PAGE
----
welcome / welcomed

perpend

Banned
American English
A) When you are late to work, it isn't exactly welcomed here.
B) When you are late to work, it isn't exactly welcome here.

Are they both okay? I don't even know as a native speaker. I feel like I'm making a grammar faux pas.
 
  • Rival

    Senior Member
    English - UK
    For me, both are OK.

    (A) uses a passive verb - 'it isn't exactly welcomed' by us
    (B) uses a simple adjective - 'it isn't exactly welcome'

    I prefer (B) because it's simpler, but it's purely a matter of personal choice.

    However, I wouldn't say 'When you are late to work ...'. I always try not to be late for work.
     

    perpend

    Banned
    American English
    Thanks Rival. I think that's what I'm missing: verb vs. adj.

    That helps me understand the grammatical difference. Great sleuthing!

    Also, point taken regarding "late to/for work".

    Thanks again.
     

    cool-jupiter

    Senior Member
    Japanese
    <Merged with an earlier thread. Nat>

    Hi, native teachers. I've just searched the forum and had a look at several of the threads which I think are relevant to what I'd like to know about: welcome vs welcomed. A friend of mine from Chicago once gave me a very simple explanation of this; Use welcome when it is used in the present passive and use welcomed when it is used in the past or future passive.

    Any comment will be welcomed.

    You're welcome.

    I went to her birthday party, but I wasn't welcomed.

    Although my memory is vague, these are the sentences he gave me. But he also taught me that "Someone/Something would be welcome" is also a commonly-used set phrase. I've been confused by a turn of conversation like the following.

    X: We're going to have a drink at my place tonight. Do you want to come and join us?
    Y: That sounds awesome. But I'm a newbie here. Would I be welcome/welcomed?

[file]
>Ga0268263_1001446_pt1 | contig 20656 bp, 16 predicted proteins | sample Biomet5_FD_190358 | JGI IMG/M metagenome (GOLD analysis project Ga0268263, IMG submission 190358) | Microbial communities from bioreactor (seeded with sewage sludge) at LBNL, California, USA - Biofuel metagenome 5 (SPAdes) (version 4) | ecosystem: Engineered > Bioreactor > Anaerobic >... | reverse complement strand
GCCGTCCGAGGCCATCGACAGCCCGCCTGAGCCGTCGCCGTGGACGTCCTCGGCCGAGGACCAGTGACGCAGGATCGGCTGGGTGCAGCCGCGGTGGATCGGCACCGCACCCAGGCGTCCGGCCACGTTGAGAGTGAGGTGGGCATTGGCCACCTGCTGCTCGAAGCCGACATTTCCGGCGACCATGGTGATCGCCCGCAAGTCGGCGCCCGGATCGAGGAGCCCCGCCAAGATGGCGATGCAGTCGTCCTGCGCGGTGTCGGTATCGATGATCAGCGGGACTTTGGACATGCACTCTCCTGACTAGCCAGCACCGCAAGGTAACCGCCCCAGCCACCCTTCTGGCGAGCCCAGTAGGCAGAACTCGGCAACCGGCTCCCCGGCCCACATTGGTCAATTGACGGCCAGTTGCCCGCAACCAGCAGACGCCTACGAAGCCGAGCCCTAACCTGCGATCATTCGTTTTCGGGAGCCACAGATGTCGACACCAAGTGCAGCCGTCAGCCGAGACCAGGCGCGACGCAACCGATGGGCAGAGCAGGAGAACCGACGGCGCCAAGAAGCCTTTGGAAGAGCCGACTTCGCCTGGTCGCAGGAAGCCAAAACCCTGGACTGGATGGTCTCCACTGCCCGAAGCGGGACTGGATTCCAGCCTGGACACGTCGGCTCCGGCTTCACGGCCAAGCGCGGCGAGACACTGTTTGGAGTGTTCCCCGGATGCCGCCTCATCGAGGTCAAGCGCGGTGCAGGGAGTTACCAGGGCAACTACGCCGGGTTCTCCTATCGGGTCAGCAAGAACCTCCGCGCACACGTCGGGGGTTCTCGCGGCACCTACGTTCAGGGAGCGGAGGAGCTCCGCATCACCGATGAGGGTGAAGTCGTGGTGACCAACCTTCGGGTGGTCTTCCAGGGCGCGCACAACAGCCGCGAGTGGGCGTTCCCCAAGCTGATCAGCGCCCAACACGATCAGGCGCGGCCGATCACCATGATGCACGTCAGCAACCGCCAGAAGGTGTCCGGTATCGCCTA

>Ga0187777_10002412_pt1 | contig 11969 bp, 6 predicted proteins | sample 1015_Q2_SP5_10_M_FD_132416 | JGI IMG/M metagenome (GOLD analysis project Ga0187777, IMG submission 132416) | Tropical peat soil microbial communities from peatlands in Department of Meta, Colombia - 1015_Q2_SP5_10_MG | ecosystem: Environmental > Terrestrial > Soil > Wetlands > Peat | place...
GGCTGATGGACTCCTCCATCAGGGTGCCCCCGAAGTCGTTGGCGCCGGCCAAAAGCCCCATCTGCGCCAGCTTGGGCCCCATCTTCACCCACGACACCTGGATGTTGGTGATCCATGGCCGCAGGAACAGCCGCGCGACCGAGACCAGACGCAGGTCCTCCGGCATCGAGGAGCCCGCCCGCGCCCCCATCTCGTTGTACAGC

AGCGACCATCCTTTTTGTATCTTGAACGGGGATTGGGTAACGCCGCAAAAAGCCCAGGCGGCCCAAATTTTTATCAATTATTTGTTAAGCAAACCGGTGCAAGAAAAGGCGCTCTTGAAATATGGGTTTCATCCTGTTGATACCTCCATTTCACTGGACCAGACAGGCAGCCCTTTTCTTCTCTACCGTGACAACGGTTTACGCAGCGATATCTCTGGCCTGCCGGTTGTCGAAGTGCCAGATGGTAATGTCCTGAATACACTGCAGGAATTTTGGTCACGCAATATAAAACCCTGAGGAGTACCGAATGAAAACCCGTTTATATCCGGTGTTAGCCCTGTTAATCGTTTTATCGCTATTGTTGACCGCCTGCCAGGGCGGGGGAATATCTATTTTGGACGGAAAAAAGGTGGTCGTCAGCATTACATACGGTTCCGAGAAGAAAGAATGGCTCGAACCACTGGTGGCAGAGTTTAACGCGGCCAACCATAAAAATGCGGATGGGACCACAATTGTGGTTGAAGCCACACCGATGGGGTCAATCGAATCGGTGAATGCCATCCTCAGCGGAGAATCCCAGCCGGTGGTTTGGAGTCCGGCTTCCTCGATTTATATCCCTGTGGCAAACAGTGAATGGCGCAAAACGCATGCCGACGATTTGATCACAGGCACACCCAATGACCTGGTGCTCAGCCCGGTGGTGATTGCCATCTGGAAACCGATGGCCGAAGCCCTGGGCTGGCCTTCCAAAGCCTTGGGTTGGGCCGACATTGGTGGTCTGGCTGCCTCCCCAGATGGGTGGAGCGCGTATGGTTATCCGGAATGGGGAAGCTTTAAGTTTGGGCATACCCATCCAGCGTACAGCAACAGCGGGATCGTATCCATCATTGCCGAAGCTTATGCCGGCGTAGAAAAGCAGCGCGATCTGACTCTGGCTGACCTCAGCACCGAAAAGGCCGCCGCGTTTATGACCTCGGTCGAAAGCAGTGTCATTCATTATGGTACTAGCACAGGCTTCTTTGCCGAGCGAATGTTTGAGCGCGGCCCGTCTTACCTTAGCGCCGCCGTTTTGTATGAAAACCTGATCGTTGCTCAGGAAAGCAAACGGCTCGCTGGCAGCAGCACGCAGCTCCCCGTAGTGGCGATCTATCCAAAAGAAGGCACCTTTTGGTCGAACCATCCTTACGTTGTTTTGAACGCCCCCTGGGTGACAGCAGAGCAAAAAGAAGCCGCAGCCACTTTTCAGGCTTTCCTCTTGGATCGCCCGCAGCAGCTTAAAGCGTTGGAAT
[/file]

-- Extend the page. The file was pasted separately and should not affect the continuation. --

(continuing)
Which one would you choose? Your feedback will be welcomed!
     
    Last edited by a moderator:

    owlman5

    Senior Member
    English-US
    I'd choose "welcome" in that question. "Welcomed" is possible, but people don't use it much in my part of the world. "Welcome" is ordinary.
     

    rhitagawr

    Senior Member
    British English
    I agree. Welcome is an adjective. Welcomed is part of the verb. So We weren't welcome means people didn't want us there. We weren't welcomed sounds bare on its own and means we weren't received formally. But people may have wanted you there.
    We weren't welcomed formally, but everyone was glad to see us.
    You're welcome to try - By all means try.
     

    perpend

    Banned
    American English
    X: We're going to have a drink at my place tonight. Do you want to come and join us?
    Y: That sounds awesome. But I'm a newbie here. Would I be welcome/welcomed?

    Which one would you choose? Your feedback will be welcomed!
    Both "welcome" and "welcomed" sound fine for me in (Y).
     

    rhitagawr

    Senior Member
    British English
    Both "welcome" and "welcomed" sound fine for me in (Y).
    Both are grammatically correct. But I still say the difference is as I've described it, although I suppose it's not a great one in this case. You'd be more likely to say welcome, at least in BE. I hope this feedback is welcome.

    The government said it wanted to close the hospital. This development wasn't welcome.
     

    cool-jupiter

    Senior Member
    Japanese
    owlman5 - Thanks. I'll go with "welcome" here.

    rhitagwr - Your explanation makes it easy for me to understand. In this case, that's up to Y to decide. If he is imagining being at X's place, welcomed will be used. If he is concerned about him being still a newbie, welcome will be used.

    perpend - Like I said just here, that's up to Y to choose which one. Do I have your post right?
     
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